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PhotobucketAs a magician in the Philippines, I am predisposed to giving advice.

I give advice to other magicians, friends and neighbors.  I even give advice to myself, which I don’t often heed. Judging from the way I disregard me, you can imagine how other people value my advice.

I’m not sure if my advice-giving predisposition is an admirable trait.  To tell you frankly, I sometimes can’t tell myself. If I could, I wouldn’t be me anymore.

However, over the years, I have mellowed.  I have disciplined myself not to give unsolicited advice.  The exception is this blog.  I write as I please here.  It is for the readers to heed my counsel.

In the real workaday life, I bite my lips and chew my tongue every time I feel the urge to give advice.  My opinions are sometimes spot on.  And since I don’t have the skill of a Philippine Ambassador to couch my words in diplomatic language, I know my thoughts can hurt feelings if I verbalize them.  They would do more harm than good to the recipient’s state of mind.

PhotobucketTake the case of the clown magician in last Sunday’s party.  He was hired to host the program—you know, emcee it, run the games, and twist balloon animals.

Before the show started, he came up to me. He was dressed up as a clown—face paint and outfit in full regalia, the whole caboodle.  He declared confidently that he was going to perform magic before he put me on.

As gently as I could, I tried to talk him out of it.  I said, what for? I was hired by the parents to perform magic. He should be glad I was there.  I would take a great load off his shoulder.

He dropped the birthday mom’s name.  He said, she wanted him to perform magic also.

Well, I thought, if it’s the birthday mom’s wish, who was I not to go along with it?

In one corner of the performing area, I spied a small table with several magic props already arranged and set up. I estimated the number of props he had would be good for a five-minute performance.

A five-minute opening act would not be so bad, I thought.

Still, I asked him how long was his show.  When he answered, “Forty minutes,” something cold ran down my spine.

I screamed silently, “My show runs for 45 minutes, and this clown is going to front act it with another 40 minutes. Wow! By the time I’m on, he would have breached the children’s attention span already. This is going to be one heck of a tough show!”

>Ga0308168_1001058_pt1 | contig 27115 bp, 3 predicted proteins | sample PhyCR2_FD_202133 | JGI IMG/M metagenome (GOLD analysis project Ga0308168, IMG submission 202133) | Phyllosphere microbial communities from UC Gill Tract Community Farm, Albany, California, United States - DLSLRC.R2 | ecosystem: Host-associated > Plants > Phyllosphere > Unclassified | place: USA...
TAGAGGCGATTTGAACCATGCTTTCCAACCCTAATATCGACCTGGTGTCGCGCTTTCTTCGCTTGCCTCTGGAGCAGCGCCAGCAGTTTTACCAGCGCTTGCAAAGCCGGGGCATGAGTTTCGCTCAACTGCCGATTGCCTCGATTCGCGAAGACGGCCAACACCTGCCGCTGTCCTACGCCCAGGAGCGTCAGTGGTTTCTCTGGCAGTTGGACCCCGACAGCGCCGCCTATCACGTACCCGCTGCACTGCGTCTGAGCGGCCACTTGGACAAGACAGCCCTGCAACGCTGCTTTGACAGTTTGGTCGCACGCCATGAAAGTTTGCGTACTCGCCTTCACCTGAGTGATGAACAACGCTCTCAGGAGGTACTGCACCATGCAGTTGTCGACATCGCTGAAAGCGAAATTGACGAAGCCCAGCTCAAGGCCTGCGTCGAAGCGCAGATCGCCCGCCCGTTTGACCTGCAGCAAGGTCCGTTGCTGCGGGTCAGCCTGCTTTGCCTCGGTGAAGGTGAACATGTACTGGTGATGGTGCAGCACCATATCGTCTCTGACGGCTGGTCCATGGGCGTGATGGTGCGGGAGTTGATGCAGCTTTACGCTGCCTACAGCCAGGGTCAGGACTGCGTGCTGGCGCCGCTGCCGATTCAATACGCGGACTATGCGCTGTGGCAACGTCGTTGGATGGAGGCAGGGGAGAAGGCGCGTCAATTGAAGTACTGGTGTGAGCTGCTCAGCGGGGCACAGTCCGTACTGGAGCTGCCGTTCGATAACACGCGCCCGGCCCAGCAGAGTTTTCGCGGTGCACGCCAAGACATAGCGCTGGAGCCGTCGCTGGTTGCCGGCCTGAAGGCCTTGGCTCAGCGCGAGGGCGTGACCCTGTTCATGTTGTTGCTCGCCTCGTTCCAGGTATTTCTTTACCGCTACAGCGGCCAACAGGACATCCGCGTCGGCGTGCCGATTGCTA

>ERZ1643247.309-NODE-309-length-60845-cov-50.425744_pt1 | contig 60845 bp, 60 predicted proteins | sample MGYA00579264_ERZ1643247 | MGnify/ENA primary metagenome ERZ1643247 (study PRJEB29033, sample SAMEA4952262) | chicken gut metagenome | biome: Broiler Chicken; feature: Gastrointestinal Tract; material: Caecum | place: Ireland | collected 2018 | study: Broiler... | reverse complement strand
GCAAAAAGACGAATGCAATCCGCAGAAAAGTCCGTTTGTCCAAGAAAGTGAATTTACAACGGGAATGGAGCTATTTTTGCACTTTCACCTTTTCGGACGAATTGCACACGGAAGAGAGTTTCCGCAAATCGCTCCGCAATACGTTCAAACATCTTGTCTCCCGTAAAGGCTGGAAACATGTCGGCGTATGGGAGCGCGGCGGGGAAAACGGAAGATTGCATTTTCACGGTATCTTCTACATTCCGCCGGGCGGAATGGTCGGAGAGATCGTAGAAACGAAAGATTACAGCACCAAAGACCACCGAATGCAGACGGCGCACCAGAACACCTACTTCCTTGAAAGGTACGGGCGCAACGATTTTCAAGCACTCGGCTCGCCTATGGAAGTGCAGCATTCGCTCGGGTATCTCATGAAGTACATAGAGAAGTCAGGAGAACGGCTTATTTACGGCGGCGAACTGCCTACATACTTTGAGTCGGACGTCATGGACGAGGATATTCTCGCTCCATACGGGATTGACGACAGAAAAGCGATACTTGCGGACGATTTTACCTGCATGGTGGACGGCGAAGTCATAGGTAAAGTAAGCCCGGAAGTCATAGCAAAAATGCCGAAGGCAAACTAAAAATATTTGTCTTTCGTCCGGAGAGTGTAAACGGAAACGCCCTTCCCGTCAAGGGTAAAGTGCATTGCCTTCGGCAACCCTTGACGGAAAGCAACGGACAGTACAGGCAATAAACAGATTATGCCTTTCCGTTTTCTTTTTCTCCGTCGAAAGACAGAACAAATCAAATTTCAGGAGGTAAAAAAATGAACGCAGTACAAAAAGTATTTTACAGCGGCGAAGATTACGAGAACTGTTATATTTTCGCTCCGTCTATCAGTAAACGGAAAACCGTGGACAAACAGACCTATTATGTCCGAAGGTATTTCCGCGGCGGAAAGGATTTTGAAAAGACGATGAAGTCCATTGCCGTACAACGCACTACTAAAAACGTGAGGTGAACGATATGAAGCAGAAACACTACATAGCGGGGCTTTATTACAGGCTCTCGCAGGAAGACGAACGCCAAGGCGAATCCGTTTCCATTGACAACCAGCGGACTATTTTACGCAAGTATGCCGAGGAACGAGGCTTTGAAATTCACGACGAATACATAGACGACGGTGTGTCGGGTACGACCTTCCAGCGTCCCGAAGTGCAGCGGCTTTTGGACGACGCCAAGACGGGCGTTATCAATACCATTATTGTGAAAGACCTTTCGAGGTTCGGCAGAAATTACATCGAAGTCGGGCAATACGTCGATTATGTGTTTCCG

Part of my apprehension was the few props he had on the table.  I figured that to enable him to perform a 40-minute show out of those props he would have to milk and stretch each one to inordinate length—a sure way to bore the audience quickly.

Without sugar-coating my remark,  I told him, “You know what, your show is too long for a front act! ”

He smiled and matter-of-factly told me, “Not really.  My show comprises 10 musical backgrounds. Each one is five-minute long only.”

Again cold ran down my spine.  The clown was not only clueless, he had forgotten his multiplication table. Five times 10 minutes is 50 minutes, not 40.

PhotobucketWell, I was done pleading with him.  When time came for him to perform, I couldn’t believe what I saw. He wore under his clown outfit and make-up an incredible chutzpah.  He preened onstage imagining he was Lance Burton performing in some Las Vegas theater.

Five minutes into the show, the birthday dad sidled up to me and whispered, “I’m drowsy already.”

Three more minutes, the birthday mom was discretely motioning to the clown’s assistant to cut the show short.

To put it mildly, the birthday parents could not stand the show and told him to end it pronto.

Well, since I didn’t have the nerve to give this advice to the face of the clown (who will remain nameless, because I failed to get his name), I write my advice here.  I hope other performers, especially clowns who dabble in magic, can learn some lessons from what I’m going to share.

Disclaimer: This is not to say all clowns suck.  I have been to parties where the clowns were funny, entertaining and magical.

This advice is for those who lack those attributes.

Stay in character.  Remember who you are.  You are a clown.  With your make-up and outfit, you tell the audience in unmistakable ways that you are a clown. Then why, pray tell, you are moving on stage as if you are Lance Burton doing elegant magic?

PhotobucketLance Burton moves elegantly onstage, yes, but he does not wear a clown make-up and garish clown outfit. It is, therefore, all right for him to act elegantly.

You don’t have such flexibility.  You have chosen to play the part of a clown.  That sort of hemmed you in. As a clown, you should fall some, hurt yourself some, make faces some, make mistakes some, move funny some, and make the audience laugh all the time.

You didn’t do any of those things.   As a result, the party guests felt drowsy instead of alert. You performed serious magic while in clown costume. As they say in Barbaric English, “Wrong mistake!” You only ended up confusing the audience instead of entertaining them.

You also chose to play serious music in the background.  You can’t be more serious than a Gregorian Chant playing in the background while you are doing the mouth coil, or whatever it was you were doing.

One word and one word of advice.  Don’t step out of your character.

Well, those are six words.  Have I told you I’m a liar?

Stay magical,